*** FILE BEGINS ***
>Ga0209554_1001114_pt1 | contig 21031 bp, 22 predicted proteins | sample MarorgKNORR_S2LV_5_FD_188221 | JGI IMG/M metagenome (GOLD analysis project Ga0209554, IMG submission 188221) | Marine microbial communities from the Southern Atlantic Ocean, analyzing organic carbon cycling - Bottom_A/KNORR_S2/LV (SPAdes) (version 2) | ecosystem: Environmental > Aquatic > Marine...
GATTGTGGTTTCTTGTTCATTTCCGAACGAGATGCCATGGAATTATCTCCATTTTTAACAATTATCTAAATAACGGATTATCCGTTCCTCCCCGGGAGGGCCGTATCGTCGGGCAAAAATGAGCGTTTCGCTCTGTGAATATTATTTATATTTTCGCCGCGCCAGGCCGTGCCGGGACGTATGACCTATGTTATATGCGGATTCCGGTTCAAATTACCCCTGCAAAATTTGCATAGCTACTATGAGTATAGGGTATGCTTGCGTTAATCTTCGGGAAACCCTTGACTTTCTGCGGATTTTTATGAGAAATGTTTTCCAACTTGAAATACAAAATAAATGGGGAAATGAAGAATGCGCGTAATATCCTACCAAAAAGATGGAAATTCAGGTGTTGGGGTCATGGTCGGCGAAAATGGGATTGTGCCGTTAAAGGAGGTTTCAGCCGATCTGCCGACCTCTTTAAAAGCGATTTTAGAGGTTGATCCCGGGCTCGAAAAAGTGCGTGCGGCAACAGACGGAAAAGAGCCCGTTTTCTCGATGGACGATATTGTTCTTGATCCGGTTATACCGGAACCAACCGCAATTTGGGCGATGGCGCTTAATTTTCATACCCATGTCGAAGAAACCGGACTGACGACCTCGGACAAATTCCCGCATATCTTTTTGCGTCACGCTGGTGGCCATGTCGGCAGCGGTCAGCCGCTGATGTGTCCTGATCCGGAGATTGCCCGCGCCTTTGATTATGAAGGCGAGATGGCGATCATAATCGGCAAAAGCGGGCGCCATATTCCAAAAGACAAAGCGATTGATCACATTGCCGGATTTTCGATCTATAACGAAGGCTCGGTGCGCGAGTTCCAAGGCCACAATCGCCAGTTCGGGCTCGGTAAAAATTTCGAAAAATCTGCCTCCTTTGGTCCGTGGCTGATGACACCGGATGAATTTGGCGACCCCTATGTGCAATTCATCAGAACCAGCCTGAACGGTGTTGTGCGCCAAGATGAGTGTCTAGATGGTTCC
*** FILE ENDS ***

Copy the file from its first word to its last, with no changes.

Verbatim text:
>Ga0209554_1001114_pt1 | contig 21031 bp, 22 predicted proteins | sample MarorgKNORR_S2LV_5_FD_188221 | JGI IMG/M metagenome (GOLD analysis project Ga0209554, IMG submission 188221) | Marine microbial communities from the Southern Atlantic Ocean, analyzing organic carbon cycling - Bottom_A/KNORR_S2/LV (SPAdes) (version 2) | ecosystem: Environmental > Aquatic > Marine...
GATTGTGGTTTCTTGTTCATTTCCGAACGAGATGCCATGGAATTATCTCCATTTTTAACAATTATCTAAATAACGGATTATCCGTTCCTCCCCGGGAGGGCCGTATCGTCGGGCAAAAATGAGCGTTTCGCTCTGTGAATATTATTTATATTTTCGCCGCGCCAGGCCGTGCCGGGACGTATGACCTATGTTATATGCGGATTCCGGTTCAAATTACCCCTGCAAAATTTGCATAGCTACTATGAGTATAGGGTATGCTTGCGTTAATCTTCGGGAAACCCTTGACTTTCTGCGGATTTTTATGAGAAATGTTTTCCAACTTGAAATACAAAATAAATGGGGAAATGAAGAATGCGCGTAATATCCTACCAAAAAGATGGAAATTCAGGTGTTGGGGTCATGGTCGGCGAAAATGGGATTGTGCCGTTAAAGGAGGTTTCAGCCGATCTGCCGACCTCTTTAAAAGCGATTTTAGAGGTTGATCCCGGGCTCGAAAAAGTGCGTGCGGCAACAGACGGAAAAGAGCCCGTTTTCTCGATGGACGATATTGTTCTTGATCCGGTTATACCGGAACCAACCGCAATTTGGGCGATGGCGCTTAATTTTCATACCCATGTCGAAGAAACCGGACTGACGACCTCGGACAAATTCCCGCATATCTTTTTGCGTCACGCTGGTGGCCATGTCGGCAGCGGTCAGCCGCTGATGTGTCCTGATCCGGAGATTGCCCGCGCCTTTGATTATGAAGGCGAGATGGCGATCATAATCGGCAAAAGCGGGCGCCATATTCCAAAAGACAAAGCGATTGATCACATTGCCGGATTTTCGATCTATAACGAAGGCTCGGTGCGCGAGTTCCAAGGCCACAATCGCCAGTTCGGGCTCGGTAAAAATTTCGAAAAATCTGCCTCCTTTGGTCCGTGGCTGATGACACCGGATGAATTTGGCGACCCCTATGTGCAATTCATCAGAACCAGCCTGAACGGTGTTGTGCGCCAAGATGAGTGTCTAGATGGTTCC